Fifty Shades of Gray

I was in a Facebook discussion where I commented that the other person only saw things in black and white. I told him there were many lovely shades of gray. A friend of mine, more liberal than I, commented, “Yes, 50 I believe.”

If anything sums up the main difference between liberals and conservatives, it is this. Conservatives seem to have a difficult time wrapping their heads around the idea that groups are not homogeneous, do not all act the same way, and have totally predictable behavior. Their statements to that effect sound extremely prejudicial. In fact, that is the meaning of “prejudice” – pre-judging, judging before there is enough information to judge.

We’ve seen all the arguments. A welfare recipient was caught buying a Cadillac, so everyone on welfare is scamming the system. Some scientists fudged data on climate change, so now all data is suspect.

Donald Trump recently made a comment in a speech that exemplifies this attitude. On June 16th of this year, he commented:

“When Mexico sends its people, they’re not sending their best. They’re not sending you. They’re not sending you. They’re sending people that have lots of problems, and they’re bringing those problems with us. They’re bringing drugs. They’re bringing crime. They’re rapists. And some, I assume, are good people.”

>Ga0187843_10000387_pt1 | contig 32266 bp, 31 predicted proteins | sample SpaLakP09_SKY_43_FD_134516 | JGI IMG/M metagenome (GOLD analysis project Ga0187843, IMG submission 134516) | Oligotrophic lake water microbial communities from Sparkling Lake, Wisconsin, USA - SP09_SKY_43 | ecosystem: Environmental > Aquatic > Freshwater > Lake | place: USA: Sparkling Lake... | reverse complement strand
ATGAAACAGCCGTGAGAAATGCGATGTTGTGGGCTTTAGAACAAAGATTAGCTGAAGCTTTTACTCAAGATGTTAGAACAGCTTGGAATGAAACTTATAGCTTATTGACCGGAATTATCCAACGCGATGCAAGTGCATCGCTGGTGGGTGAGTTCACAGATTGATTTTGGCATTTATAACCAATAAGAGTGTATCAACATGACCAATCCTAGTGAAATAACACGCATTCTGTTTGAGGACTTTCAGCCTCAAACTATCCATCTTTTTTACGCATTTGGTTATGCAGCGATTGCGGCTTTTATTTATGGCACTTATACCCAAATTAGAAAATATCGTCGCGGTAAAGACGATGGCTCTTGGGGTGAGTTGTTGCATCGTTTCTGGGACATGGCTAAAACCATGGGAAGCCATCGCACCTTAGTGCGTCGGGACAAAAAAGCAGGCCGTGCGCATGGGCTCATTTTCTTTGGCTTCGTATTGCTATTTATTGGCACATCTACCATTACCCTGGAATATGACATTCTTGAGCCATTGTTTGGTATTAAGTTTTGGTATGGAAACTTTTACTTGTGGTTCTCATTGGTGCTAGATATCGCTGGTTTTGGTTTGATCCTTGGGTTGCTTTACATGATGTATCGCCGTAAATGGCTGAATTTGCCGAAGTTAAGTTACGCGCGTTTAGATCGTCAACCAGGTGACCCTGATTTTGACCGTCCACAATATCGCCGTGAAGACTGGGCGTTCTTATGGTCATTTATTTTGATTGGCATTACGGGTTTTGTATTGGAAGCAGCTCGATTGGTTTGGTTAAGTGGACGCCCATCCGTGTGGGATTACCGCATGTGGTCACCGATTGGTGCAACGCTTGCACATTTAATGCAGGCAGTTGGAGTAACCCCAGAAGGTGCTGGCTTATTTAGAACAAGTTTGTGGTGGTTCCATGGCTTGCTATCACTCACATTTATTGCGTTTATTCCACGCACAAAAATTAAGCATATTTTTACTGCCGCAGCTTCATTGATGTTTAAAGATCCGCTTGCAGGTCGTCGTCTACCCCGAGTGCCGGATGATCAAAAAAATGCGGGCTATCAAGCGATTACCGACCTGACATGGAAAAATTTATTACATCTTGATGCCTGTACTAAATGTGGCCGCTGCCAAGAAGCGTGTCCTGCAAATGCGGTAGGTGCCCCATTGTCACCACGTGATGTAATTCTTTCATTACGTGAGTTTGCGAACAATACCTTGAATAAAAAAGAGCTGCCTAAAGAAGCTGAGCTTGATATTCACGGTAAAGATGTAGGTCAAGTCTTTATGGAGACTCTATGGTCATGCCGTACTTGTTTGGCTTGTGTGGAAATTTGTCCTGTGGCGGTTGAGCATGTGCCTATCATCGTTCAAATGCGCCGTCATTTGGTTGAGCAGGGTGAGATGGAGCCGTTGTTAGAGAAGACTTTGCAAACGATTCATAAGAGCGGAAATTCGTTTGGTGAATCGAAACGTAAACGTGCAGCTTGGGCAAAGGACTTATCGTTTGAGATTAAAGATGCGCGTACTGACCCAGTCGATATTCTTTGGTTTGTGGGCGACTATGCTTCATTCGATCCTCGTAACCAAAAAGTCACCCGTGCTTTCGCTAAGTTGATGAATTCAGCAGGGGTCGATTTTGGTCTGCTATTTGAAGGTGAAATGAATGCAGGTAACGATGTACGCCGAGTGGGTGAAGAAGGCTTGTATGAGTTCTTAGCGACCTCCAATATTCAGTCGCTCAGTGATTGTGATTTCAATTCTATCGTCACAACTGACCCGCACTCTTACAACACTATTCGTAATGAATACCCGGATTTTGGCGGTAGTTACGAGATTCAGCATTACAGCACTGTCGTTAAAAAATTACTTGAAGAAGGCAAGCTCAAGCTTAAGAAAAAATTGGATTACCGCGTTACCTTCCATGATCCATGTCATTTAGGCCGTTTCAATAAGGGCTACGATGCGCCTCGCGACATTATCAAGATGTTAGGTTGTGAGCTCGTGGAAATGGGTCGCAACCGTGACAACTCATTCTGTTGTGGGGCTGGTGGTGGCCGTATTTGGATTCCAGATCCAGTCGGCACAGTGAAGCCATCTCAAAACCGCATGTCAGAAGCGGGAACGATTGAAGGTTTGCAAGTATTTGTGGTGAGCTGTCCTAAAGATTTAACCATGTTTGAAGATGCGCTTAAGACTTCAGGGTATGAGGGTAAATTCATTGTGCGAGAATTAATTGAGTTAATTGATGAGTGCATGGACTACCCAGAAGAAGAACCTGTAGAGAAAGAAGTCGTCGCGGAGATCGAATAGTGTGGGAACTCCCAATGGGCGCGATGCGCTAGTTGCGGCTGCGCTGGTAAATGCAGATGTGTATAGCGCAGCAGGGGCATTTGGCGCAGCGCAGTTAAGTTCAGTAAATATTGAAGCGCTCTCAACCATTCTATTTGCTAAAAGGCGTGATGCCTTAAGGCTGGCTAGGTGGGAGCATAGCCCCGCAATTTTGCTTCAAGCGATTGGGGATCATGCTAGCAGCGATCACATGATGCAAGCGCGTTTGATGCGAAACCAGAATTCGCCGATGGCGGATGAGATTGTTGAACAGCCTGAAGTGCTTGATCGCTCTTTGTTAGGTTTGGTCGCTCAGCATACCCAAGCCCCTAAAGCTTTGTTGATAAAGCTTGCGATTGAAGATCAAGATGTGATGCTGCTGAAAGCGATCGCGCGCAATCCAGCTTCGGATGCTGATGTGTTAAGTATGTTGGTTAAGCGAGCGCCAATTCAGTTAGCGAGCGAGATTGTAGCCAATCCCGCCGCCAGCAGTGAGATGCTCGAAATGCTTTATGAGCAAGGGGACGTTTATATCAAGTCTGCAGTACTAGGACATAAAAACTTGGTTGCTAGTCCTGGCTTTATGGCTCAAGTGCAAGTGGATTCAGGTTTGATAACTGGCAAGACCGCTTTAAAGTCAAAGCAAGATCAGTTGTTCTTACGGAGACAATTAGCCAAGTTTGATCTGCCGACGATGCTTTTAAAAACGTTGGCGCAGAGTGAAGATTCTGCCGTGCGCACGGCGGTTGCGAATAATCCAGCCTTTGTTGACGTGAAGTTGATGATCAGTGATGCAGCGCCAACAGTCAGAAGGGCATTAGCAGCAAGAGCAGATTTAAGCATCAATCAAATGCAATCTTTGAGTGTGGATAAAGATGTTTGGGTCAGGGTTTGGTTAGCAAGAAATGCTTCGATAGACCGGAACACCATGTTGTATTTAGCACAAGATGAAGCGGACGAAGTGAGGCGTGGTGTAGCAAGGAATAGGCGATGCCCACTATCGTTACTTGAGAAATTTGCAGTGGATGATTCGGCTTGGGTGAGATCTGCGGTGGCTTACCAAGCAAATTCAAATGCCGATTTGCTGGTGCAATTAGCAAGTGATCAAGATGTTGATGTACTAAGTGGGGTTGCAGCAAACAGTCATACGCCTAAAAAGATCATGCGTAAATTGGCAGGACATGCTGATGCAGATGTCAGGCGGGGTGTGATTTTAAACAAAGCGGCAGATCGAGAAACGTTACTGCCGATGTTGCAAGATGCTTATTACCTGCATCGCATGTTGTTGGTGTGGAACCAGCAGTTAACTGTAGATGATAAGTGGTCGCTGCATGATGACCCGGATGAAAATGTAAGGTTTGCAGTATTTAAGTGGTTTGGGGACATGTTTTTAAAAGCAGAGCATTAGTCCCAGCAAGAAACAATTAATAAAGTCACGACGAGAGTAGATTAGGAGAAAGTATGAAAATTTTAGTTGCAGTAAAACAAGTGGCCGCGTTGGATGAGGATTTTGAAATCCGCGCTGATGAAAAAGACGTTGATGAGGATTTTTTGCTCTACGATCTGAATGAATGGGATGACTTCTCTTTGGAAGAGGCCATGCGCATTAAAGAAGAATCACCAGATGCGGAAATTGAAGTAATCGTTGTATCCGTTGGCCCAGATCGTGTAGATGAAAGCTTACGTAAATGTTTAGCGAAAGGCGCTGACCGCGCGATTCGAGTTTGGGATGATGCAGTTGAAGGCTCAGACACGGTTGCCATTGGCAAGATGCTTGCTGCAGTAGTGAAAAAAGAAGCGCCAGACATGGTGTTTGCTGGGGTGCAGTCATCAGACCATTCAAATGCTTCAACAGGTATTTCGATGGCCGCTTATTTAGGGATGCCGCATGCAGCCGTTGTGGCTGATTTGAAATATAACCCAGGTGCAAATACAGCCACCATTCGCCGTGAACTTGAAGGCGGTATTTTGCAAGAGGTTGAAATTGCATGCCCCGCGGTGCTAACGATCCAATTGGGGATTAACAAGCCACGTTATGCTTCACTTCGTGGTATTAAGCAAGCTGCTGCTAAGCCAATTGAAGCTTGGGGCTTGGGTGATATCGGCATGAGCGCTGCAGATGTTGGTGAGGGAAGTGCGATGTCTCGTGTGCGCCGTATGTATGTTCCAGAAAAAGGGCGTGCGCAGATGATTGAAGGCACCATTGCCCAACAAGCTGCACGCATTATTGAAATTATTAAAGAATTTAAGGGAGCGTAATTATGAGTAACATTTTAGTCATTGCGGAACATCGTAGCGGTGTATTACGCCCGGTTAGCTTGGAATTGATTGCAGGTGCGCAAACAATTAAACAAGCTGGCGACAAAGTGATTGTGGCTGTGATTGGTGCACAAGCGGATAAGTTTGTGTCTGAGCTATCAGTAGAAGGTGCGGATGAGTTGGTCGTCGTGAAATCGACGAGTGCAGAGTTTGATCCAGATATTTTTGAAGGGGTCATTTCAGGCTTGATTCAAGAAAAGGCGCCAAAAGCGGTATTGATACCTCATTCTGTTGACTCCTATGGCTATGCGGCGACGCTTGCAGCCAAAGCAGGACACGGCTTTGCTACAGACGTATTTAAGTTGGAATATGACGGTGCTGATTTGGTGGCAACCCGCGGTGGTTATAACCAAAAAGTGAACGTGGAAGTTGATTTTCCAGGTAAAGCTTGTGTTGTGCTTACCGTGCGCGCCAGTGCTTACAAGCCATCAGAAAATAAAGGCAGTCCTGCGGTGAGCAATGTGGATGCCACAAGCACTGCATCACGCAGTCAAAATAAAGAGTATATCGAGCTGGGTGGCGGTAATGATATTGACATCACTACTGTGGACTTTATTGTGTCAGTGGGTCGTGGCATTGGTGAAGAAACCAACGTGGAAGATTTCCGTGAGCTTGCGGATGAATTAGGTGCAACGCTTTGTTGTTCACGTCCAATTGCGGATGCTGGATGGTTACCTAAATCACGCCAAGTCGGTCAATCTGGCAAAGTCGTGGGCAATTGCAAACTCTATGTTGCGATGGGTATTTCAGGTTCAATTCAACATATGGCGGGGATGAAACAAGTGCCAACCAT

Let’s set aside for the moment the fact that statistics show his statement is wrong. He is basing his comment on a case in San Francisco, where an undocumented Mexican was accused of fatally shooting a woman. He is taking one case and extrapolating to include all Mexicans (or most, as he assumes some are good people). This is as unsound an argument as saying that all Republicans are racists because one candidate made one horrifically racist comment.

There is one main reason why conservatives (and these days, by extension many Republicans) see things in black and white. First, it is much easier to make sense of the world that way. Look at a Mexican, assume he is a rapist and a murderer, and move on. Having to consider other possibilities, or even taking the step to talk to the person and see what he is really like, would take too much time and would confuse the issue.

Now you might argue that I am making the same logical fallacy by characterizing all conservatives and Republicans as single-minded thinkers. You would have a point. In my defense, there are a great many issues where the conservative position is one of absolutes – gay marriage, abortion, affirmative action, climate change, and gun control, to name some. Let me make clear I am not saying all conservatives are black-and-white thinkers. There is evidence to suggest that many conservatives do hold those beliefs, however.

I like to think that I am more open-minded than this, that I see many sides to every issue, many shades of gray, as it were. In fact, even though there have been a lot of negative reviews of Fifty Shades of Grey, I suspect I will probably read it some day.

I welcome your opinions.


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